If My Mom and Dad Say “No,” I’ll Ask My Grandparents by Ellen Begley, M.Ed., RN, NCC, LPC
If given a chance, even less resourceful children quickly learn to ask grandma and grandpa when they don get what they want.
Most parents desire for their children to know and appreciate grandparents, so they strive to enhance the positive and special memories that their children have with grandparents.
The trouble is that long and careful months—or even years—of hard work patiently teaching your children to make choices between needs and wants can be jeopardized. As a result, gift giving becomes a sensitive family issue.
To work through this inevitable circumstance with grandparents, here are a few tips:
In conversation with the grandparents, focus on the importance of memories and not things. If part of a cherished family memory involves purchasing things, then you will want to manage tactfully the frequency and extravagance of the presents.
When having this conversation, evaluate the degree to which the grandparents understand your boundaries on gift giving. Communicate your values in relation to material possessions. Perhaps gently remind them how important it was as they raised their own children and how well they managed to keep life lessons consistent.
When asked directly, children will often tell you that the attention of their grandparents is what they really desire. Therefore, it may be helpful to suggest that the grandparents introduce a special hobby or activity they can share, experience, and enjoy with the kids. If grandparents live nearby, this will be easier.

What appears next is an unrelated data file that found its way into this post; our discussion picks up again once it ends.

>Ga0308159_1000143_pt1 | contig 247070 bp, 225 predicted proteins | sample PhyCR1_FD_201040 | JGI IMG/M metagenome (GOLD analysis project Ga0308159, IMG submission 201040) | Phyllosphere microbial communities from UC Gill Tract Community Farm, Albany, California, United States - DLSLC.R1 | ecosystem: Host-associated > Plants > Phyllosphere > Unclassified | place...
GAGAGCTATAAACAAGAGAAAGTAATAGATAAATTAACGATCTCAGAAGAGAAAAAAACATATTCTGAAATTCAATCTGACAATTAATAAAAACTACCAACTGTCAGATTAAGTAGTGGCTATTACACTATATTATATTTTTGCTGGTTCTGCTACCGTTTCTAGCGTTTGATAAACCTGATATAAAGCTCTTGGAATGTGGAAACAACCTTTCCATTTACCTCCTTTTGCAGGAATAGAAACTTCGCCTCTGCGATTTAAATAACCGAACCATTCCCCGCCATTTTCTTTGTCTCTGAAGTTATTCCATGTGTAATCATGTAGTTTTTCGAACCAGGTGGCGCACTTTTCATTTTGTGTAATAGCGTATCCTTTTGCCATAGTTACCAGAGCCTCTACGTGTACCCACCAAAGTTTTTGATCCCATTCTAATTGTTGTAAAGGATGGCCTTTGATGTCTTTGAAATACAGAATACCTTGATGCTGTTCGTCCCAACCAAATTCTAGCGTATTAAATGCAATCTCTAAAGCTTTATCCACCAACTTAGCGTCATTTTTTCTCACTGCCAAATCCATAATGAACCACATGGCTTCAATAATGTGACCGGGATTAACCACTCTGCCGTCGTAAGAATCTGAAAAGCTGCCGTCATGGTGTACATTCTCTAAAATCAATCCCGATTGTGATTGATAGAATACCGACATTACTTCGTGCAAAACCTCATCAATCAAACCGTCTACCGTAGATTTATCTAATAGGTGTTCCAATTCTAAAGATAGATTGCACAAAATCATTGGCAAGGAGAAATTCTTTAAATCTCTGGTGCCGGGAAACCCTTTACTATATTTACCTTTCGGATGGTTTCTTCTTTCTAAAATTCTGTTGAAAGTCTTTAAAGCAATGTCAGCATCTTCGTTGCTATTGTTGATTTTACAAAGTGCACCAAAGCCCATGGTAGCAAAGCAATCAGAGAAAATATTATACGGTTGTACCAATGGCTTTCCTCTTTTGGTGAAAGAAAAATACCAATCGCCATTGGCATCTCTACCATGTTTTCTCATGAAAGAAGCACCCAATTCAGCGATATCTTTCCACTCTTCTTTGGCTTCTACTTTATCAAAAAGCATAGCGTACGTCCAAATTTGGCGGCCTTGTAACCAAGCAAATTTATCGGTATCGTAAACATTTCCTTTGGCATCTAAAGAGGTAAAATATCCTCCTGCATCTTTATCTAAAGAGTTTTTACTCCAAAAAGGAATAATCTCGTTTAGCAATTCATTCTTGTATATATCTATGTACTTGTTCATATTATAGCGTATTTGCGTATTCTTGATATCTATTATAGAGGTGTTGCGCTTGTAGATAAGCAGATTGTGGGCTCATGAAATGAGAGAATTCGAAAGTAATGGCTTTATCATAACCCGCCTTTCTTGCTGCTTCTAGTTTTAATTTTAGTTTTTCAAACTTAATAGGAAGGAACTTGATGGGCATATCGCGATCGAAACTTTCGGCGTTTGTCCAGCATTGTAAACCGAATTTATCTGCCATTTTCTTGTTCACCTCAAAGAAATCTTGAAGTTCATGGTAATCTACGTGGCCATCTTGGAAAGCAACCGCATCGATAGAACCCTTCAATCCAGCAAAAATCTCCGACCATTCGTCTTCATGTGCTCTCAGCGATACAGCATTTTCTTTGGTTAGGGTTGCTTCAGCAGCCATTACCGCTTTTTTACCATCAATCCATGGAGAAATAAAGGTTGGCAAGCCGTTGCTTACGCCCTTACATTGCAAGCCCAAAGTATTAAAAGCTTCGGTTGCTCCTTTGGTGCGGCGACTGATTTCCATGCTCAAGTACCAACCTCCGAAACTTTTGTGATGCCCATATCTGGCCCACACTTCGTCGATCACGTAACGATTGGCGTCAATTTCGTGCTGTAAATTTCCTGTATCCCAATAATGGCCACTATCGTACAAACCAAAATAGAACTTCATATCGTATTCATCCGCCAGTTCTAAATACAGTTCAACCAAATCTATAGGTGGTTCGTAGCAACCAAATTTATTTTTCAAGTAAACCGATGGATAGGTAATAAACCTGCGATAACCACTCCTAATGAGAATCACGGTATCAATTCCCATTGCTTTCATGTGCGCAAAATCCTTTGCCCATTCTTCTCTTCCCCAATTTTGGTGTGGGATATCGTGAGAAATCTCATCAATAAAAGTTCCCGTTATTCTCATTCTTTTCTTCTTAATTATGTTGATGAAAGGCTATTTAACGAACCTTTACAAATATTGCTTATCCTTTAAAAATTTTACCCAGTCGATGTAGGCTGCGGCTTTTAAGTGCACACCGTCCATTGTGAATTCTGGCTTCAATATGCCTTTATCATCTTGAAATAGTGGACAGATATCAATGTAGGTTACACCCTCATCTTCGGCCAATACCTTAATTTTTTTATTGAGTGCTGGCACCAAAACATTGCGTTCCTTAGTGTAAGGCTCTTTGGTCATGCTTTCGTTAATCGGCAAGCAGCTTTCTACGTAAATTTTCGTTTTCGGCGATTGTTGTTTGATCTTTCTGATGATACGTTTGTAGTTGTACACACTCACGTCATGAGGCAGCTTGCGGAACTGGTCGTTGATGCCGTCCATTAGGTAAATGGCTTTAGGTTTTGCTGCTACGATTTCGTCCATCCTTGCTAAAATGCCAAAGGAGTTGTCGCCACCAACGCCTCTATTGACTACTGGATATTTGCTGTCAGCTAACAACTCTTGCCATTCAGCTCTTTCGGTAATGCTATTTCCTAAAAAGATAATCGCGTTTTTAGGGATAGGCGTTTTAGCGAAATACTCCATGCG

If they live some distance away, they may still be able to develop that special interest with each child electronically; sending emails and making phone calls will often sustain the interest and nurture the relationship. The invention of Skype has encouraged many grandparents to improve their computer skills so that they can have direct visual communication with their family.
At traditional gift giving times, such as birthdays or Christmas, give grandparents some specific ideas for presents. One simple rule is to ask grandparents to talk with you before giving a gift. Perhaps they will even cooperate within an appropriate price range that you suggest. They want your children to enjoy their gifts and should appreciate your input.
Last, consider having a homemade gift exchange where the children swap something they made with something that the grandparents made. This can be as simple as a picture and a cupcake.